Struggling to figure out which of your processes need to be fixed? Process improvement to fix a broken process is an ongoing journey that business owners, entrepreneurs, and leaders can’t rush through or skip over.
In this video, we’re giving you a simple 3-part framework to identify which processes need improvement in your business so you get one step closer to your goals!
Is your process working?
Whether you’ve been in business for one year or one decade, you’ve likely figured out a business is a sum of a bunch of moving parts. We call those “parts” systems and processes.
Once you’ve figured this out, you might wonder:
- “Which area of my business should I focus on?”
- “What parts of my business are holding me back from growth?”
- “Do I need to fix any processes in my business?”
All valid questions! In this article, we’re giving you a simple 3-part framework to help answer these questions and, ultimately, help you fix a broken process.
Define what your processes are first, then fix them.
Before you can identify and fix a broken process in your business, you must first define your processes. If you’re new to the concept of defining your processes, here’s an example of what this can look like:
To create this map, you’ll want to identify the common, recurring activities in your business. Examples of these might be:
- Consultation calls
- Kickoff calls
- Off-boarding sessions
- Creating YouTube videos
- Reviewing social media captions
In our free one-hour strategy training, the Blueprint, we teach you how to define your processes simply. (You must know what’s not working to fix your processes, so I recommend you pause here and watch the Blueprint training first!)
Defined your processes already? Let’s move on to the improvement side of the equation!
3 questions you must ask yourself to identify broken processes
Question 1. Am I happy with the result?
Business owners and entrepreneurs tend not to be satisfied with the status quo, so this question can be tricky. You’ll want to look at each of your processes and ask yourself, “How happy am I with the end result?”
- If you’re designing websites, how happy are you with how that end website looks?
- If you’re making YouTube videos, how happy are you with how that final video looks?
Continue to ask yourself this question for each of your processes.
To organize the results of these questions, you’ll want to implement a ranking system. We suggested you use a points system from 1-5 to identify the strength of your output, with 1 being “Eh, there’s room for improvement.” and 5 being “This end result is amazing!”
📌 These results are subjective. When thinking of the end result, focus on value by asking yourself, “Are we providing enough value from this end result?”
Once you’ve identified which end results (outputs) are making you happy (and not so happy), let’s talk about inputs!
Question 2. Am I happy with the cost?
Now that we’ve evaluated the results of each process, let’s flip the script and evaluate the cost required to achieve those outcomes.
Before you start scoring away, let’s define what we mean by “cost.” Cost includes:
- Anything else you’re giving up to achieve the end result, like delays, mistakes, or too much back and forth in the communication.
For this step in the journey, we’re going to use the same points system as before: on a scale of 1-5. In this case, 1 will mean “Oh man, these costs are terrible!” and 5 being “These costs look great — what a deal!”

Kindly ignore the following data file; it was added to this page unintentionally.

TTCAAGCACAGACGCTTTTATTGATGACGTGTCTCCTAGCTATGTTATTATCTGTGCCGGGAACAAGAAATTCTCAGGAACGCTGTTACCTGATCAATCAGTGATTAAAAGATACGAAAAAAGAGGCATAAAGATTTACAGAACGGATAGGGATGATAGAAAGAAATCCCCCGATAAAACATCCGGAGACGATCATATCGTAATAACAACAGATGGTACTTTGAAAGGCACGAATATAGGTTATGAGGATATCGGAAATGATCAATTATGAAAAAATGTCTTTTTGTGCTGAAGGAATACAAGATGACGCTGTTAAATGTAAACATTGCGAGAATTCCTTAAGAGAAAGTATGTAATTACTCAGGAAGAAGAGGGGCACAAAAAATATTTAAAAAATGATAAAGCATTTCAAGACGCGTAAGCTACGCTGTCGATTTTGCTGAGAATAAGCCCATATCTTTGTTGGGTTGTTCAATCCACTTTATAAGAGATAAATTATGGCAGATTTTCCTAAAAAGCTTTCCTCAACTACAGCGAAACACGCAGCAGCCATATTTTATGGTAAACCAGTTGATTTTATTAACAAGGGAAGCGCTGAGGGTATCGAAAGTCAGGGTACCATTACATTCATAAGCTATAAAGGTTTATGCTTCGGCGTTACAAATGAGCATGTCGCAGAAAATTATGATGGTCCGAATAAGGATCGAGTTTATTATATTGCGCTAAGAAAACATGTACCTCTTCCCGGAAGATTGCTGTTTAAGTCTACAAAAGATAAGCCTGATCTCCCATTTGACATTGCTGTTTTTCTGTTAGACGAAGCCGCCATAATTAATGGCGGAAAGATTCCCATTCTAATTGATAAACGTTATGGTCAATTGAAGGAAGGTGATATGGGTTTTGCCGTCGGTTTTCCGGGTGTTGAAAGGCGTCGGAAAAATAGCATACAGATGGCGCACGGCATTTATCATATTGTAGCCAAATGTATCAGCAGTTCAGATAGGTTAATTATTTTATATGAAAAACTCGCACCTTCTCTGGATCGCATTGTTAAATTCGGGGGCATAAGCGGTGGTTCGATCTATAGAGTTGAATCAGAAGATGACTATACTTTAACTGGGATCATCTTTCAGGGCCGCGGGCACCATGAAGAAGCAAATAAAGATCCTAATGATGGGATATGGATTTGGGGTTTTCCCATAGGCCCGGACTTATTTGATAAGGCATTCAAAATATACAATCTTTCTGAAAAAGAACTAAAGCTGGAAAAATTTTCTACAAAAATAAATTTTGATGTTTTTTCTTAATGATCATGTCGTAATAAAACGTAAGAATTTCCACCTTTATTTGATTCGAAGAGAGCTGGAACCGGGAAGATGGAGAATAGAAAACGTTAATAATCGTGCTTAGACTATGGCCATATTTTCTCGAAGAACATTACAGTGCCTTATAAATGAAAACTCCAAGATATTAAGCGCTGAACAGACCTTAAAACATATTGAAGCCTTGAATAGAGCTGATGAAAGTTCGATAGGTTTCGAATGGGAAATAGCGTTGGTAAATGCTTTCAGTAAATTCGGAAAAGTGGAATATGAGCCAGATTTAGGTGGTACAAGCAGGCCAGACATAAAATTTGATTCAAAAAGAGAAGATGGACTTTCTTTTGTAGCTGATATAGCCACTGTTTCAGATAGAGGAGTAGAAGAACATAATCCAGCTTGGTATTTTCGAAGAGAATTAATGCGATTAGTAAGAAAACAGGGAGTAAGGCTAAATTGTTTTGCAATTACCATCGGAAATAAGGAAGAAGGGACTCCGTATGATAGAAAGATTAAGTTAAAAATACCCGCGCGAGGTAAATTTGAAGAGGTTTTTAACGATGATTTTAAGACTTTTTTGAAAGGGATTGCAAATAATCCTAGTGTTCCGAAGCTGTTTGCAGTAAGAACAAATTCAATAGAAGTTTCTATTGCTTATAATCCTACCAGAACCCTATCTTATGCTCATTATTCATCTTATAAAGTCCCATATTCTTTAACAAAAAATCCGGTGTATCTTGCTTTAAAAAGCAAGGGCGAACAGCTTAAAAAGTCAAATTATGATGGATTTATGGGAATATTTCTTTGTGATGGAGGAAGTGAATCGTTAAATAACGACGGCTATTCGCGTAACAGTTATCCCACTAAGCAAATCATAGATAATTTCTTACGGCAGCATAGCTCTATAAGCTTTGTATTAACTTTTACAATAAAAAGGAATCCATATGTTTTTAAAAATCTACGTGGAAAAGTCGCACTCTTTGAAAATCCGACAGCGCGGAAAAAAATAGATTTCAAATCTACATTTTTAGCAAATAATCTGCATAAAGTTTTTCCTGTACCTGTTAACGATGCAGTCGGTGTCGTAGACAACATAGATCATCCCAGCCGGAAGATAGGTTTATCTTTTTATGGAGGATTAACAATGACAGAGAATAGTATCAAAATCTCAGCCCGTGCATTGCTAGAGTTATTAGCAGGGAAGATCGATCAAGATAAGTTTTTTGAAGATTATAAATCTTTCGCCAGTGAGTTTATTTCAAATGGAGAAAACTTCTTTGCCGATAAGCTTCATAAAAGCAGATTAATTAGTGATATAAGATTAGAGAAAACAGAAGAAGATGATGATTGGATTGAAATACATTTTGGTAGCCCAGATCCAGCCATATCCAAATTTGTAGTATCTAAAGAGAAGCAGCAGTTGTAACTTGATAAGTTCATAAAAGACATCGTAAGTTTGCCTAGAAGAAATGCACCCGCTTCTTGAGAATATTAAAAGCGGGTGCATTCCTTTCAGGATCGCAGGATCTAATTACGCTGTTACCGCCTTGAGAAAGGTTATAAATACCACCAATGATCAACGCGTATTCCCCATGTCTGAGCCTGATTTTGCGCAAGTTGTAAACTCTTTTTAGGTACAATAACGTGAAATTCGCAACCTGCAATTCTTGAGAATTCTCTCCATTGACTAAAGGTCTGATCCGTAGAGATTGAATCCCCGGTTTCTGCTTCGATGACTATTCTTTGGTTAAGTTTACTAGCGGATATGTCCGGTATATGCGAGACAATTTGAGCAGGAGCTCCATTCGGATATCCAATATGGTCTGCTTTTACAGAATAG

📌 If you have a team, consider including them in the ranking process if you’re unsure where things fall or need extra support.
For example, if I’m evaluating the cost of making YouTube videos, I’ll need to ask myself:
- How happy am I with how long it takes to create one video?
- How happy am I with how many resources it takes to make this video?
- How happy am I with the support I receive during this process?
Once you’ve identified which inputs you’re happy and not so happy with, let’s move on to the next step in our process reflection journey: your gut feeling.
Question 3. What is my gut feeling?
Seasoned business owners, entrepreneurs, and leaders have likely developed gut instincts around what does and doesn’t work in their businesses. If something about the YouTube production process is bothering you, it may be for good reason!
For this step in identifying your broken processes, we will use our ranking system again. This time, 1 meaning “Hmm, something feels off…” and 5 being “My gut is telling me this process is fantastic!”
Time to calculate your process score and fix your processes!
Hopefully by now the question of “What processes do I need to work on?” isn’t as ominous. We’ve quantified our processes with our ranking system and 3 criteria questions. Now, it’s time to add it all up!
- If you scored 5 in each of the 3 criteria for one process, that process would receive a score of 15/15 — good job on having such a solid process!
- If you’re like us and view your business as a work in progress, some processes might rank lower on the scale (< 5/15). Lower scores are nothing to freak out about! These low scores provide insight into which processes are not working and must be fixed.
Now that you’ve identified which processes must be improved, it’s time to fix them! Keep in mind that the process improvement journey is an ongoing one! Once you’ve ingrained this process into your daily routine and it becomes a habit, you’ll start quickly identifying opportunities to fix your processes.
Whether you need to improve workflows, delegation, training, automation, or anything else — it all begins with identifying which processes are your top priority right now.
Oh! And one last thing. Don’t forget to enjoy the process of improving your processes! 😉
If you’re looking to systemize your operations, define your processes with action-oriented exercises, and equip them with SOPs, automations, delegation, and more — check out our FREE strategy training, The Blueprint, to learn more.